A Doctor and His Grandmother Change the Community
As I walk through the Jackson Memorial Medical Center campus every day, I am proud to walk in the footsteps of my grandmother, Gracie Wyche. She was a pioneer nurse in our community who began working in the then-segregated wards of Jackson Memorial Hospital, and ultimately became a head nurse. In the 1980s, she cared for patients suffering from a mysterious illness that later became known as AIDS.
When I was just a child in the ‘80s, she took me to feed the homeless on Northwest 17th Street. This experience was my first glimpse into the devastation in our community brought on by HIV and AIDS. My work at Jackson’s HIV clinic and inpatient service was directly inspired by this experience. Having seen firsthand the effects that using dirty needles had on my patients and others in Miami-Dade, a region that tops the list for new HIV infections in the nation, I created a program where anyone can bring dirty needles in and swap them for clean ones, with the goal of drastically lowering HIV infection rates.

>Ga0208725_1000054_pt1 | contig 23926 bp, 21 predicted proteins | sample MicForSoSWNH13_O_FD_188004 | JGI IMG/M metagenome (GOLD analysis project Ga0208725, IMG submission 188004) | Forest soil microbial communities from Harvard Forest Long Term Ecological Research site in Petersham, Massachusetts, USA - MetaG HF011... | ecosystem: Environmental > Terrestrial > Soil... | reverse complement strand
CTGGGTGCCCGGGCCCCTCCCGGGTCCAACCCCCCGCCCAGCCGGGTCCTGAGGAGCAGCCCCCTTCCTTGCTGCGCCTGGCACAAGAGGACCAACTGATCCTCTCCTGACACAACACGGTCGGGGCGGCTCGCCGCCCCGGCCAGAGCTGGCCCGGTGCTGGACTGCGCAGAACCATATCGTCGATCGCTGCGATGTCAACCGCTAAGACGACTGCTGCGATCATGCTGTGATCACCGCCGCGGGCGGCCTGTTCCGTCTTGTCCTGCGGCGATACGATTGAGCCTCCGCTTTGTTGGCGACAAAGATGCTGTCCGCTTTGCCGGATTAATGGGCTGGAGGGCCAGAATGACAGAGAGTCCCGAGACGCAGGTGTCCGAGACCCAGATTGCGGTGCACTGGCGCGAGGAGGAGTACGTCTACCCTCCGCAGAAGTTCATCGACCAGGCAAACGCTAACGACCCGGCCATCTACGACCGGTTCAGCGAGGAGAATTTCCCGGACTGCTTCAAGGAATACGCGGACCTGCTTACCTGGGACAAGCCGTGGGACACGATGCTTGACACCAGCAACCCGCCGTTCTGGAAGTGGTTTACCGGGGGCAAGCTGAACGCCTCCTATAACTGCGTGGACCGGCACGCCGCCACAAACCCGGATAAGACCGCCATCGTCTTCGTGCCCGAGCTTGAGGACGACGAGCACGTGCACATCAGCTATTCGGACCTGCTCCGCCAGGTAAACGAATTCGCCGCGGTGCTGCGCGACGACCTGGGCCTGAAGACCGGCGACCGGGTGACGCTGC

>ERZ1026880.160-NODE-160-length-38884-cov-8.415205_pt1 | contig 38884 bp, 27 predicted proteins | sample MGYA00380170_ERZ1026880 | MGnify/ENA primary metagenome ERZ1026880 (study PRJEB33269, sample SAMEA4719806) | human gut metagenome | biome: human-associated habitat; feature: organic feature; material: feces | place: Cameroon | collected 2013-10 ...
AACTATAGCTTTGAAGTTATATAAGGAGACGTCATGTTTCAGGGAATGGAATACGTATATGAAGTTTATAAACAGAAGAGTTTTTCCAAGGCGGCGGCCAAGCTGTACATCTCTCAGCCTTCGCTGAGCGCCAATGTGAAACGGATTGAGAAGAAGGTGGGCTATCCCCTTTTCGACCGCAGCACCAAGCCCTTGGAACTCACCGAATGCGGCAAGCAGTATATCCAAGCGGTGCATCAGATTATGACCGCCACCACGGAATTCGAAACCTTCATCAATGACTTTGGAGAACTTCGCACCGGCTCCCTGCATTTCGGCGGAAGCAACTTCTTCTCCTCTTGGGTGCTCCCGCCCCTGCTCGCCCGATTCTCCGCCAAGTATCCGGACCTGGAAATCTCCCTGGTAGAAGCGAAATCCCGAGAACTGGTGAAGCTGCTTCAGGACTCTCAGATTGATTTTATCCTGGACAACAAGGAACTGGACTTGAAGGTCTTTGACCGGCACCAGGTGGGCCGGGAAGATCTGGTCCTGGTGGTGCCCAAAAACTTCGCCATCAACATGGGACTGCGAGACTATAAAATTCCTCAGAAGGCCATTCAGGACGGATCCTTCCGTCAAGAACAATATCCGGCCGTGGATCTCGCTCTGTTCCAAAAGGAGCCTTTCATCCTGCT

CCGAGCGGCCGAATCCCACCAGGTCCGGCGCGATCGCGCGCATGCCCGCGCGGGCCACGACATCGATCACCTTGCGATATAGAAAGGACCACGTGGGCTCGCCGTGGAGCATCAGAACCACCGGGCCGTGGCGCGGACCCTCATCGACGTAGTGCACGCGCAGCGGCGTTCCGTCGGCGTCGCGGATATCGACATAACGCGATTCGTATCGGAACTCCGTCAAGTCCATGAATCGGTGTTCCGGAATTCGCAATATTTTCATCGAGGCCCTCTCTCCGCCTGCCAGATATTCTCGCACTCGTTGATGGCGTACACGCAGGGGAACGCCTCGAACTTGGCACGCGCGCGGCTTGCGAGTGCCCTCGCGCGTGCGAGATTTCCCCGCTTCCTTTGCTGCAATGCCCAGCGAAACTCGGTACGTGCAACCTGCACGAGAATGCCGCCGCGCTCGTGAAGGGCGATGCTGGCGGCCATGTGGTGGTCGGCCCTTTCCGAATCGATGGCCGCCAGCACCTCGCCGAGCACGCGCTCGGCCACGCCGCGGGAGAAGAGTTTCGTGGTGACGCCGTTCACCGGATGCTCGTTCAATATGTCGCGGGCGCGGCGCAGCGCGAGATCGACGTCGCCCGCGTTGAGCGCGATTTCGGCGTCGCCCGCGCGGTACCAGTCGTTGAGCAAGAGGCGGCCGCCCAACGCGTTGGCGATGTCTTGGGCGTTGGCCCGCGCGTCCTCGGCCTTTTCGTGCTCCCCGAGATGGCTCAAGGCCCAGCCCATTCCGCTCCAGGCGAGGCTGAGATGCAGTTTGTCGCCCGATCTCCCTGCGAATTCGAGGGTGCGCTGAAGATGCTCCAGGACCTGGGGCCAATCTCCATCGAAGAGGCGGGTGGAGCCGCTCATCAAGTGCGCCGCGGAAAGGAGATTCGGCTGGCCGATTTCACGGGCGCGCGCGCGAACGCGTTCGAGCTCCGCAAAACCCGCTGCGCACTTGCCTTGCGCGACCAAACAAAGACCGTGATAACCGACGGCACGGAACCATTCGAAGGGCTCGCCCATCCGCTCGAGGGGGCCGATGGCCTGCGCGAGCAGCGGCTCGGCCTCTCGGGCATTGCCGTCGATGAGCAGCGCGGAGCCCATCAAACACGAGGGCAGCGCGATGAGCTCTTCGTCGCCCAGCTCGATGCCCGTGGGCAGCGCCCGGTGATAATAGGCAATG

Today, when I walk into the IDEA Needle Exchange, I think of my grandmother and how proud she would be of my work and the opportunities I have had at Jackson.
Hansel Tookes III, MD
Assistant Professor of Clinical Medicine
UHealth – University of Miami Health System
Former Internal Medicine Resident, Jackson Memorial Hospital
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Jan. 2017 Employee Stories
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